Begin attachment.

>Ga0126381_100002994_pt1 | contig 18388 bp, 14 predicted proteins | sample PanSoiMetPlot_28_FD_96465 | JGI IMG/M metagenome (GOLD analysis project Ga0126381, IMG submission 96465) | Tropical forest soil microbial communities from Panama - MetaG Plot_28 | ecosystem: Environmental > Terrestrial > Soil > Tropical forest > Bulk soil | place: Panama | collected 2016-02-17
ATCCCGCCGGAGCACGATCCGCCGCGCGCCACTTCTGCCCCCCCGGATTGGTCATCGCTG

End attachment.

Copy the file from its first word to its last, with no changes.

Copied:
>Ga0126381_100002994_pt1 | contig 18388 bp, 14 predicted proteins | sample PanSoiMetPlot_28_FD_96465 | JGI IMG/M metagenome (GOLD analysis project Ga0126381, IMG submission 96465) | Tropical forest soil microbial communities from Panama - MetaG Plot_28 | ecosystem: Environmental > Terrestrial > Soil > Tropical forest > Bulk soil | place: Panama | collected 2016-02-17
ATCCCGCCGGAGCACGATCCGCCGCGCGCCACTTCTGCCCCCCCGGATTGGTCATCGCTG